Only James Henderson, the winner, actually produces a set of minutes, but James Hall, whose entry is dialogue pure and simple, is allowed in because it amuses. (Nearly a fifth of the entrants wound up the debate by suggesting that they all retire for drinks!)


The B competition is to write a sonnet of any kind, but with the lines using the meter of ”Tis the voice of the sluggard,’ I heard him complain’. He gets thirty-one sonnets (and only one is discounted as not a sonnet, although there is some elaborate stuff about whether an octet/sestet principle is appropriate, and T.E. Casson is noted as having sent in fourteen and a bit lines. In the end, he cuts the footling and gives the prizes to Rosellen Bett and Issachar.


Competitions nos. 131A and 131B: results

Our latest judge is the son of a marquis (or marquess, I’ve never really sorted that out), which is why he is Lord David Cecil, or, to give him his full list of names, Edward Christian David Gascoyne-Cecil, had just turned 30 (he died on New Year’s Day 1986), and at this stage, the author of a single book, a life of Cowper, but one that had won the James Tait Black award AND the Hawthornden Prize. He wants a four line stanza poem (20 lines max) on ‘London in the Autumn’. Is it me or was I set this kind of thing at school?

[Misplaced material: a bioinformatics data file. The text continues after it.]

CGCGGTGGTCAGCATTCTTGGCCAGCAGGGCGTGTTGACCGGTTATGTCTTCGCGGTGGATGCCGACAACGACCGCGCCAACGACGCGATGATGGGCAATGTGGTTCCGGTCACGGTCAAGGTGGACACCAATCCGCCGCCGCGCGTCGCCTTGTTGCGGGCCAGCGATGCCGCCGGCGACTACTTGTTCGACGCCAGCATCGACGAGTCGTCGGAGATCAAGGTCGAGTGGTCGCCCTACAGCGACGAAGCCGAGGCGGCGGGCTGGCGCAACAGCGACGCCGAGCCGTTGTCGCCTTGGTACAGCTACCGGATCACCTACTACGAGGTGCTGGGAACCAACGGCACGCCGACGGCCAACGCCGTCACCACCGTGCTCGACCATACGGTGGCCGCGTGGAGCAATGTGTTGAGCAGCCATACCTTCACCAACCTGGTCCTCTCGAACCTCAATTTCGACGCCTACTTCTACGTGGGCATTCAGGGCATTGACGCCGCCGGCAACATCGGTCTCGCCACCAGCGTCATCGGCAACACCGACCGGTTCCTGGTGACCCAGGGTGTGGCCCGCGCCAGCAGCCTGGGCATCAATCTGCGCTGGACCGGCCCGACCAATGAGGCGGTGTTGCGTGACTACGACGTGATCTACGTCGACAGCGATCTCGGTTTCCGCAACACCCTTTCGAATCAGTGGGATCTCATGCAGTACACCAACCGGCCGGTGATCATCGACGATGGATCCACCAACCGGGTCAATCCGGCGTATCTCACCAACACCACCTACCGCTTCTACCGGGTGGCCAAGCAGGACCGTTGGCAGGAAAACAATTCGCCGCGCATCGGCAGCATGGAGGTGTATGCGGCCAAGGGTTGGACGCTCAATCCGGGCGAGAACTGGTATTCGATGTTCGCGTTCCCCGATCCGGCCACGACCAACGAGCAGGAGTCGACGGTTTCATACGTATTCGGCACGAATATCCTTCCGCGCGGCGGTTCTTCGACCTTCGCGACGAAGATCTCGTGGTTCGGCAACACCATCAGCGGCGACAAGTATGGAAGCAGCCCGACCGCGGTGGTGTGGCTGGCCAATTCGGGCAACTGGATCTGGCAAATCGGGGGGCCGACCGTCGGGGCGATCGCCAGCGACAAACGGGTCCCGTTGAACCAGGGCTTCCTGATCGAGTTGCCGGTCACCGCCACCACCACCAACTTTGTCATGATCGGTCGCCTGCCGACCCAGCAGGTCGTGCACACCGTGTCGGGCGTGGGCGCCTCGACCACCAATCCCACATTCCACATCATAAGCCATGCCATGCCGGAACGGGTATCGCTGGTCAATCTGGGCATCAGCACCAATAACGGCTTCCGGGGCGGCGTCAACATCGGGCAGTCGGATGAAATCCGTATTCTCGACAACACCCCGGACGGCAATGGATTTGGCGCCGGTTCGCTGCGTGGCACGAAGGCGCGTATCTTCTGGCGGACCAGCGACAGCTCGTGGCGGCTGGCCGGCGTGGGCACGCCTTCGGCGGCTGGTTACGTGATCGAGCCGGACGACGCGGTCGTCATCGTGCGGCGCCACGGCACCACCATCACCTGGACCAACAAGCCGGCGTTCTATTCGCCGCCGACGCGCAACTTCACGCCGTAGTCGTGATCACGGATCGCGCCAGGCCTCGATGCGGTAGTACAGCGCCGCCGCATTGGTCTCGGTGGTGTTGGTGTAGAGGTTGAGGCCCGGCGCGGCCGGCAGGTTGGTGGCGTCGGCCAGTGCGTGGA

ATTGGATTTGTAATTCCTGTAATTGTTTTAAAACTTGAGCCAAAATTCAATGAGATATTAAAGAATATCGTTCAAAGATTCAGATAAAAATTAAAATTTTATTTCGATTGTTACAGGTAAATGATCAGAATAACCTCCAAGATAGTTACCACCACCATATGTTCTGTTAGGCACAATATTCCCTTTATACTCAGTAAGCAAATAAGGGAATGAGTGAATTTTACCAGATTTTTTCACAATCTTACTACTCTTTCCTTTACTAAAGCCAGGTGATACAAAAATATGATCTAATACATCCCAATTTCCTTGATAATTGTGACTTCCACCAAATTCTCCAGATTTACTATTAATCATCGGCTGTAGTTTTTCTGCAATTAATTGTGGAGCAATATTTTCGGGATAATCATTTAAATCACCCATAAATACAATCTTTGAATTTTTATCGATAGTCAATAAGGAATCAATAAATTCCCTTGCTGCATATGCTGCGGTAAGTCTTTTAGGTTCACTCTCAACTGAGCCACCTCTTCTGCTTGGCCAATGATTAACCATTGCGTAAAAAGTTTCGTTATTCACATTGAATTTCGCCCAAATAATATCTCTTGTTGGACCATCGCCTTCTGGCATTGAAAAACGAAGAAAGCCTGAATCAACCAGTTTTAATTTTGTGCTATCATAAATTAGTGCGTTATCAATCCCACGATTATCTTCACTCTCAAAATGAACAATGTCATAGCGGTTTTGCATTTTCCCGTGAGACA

The runners up include the trying-very-hard Sylvia Groves and also a Una Monk, who I think is probably the Una Monk who published two books about women and migration, and about the commonwealth, in the 1960s. But the winners are Seacape, and (splitting the half-guinea) Issachar and, yes, T.E. Casson (‘more fancy and finish’).

OLYMPUS DIGITAL CAMERAOLYMPUS DIGITAL CAMERAOLYMPUS DIGITAL CAMERAThe B competition is very odd, and not very popular at all. It asks us to imagine D.H.Lawrence (only dead two years) meeting Dr. Johnson in Heaven and giving a description of him. These must be one of the earliest parodies of Lawrence, and, actuallyt, they’re pretty good. The winners are R.C.A. (was his name Victor?) and W.A. Rathkey.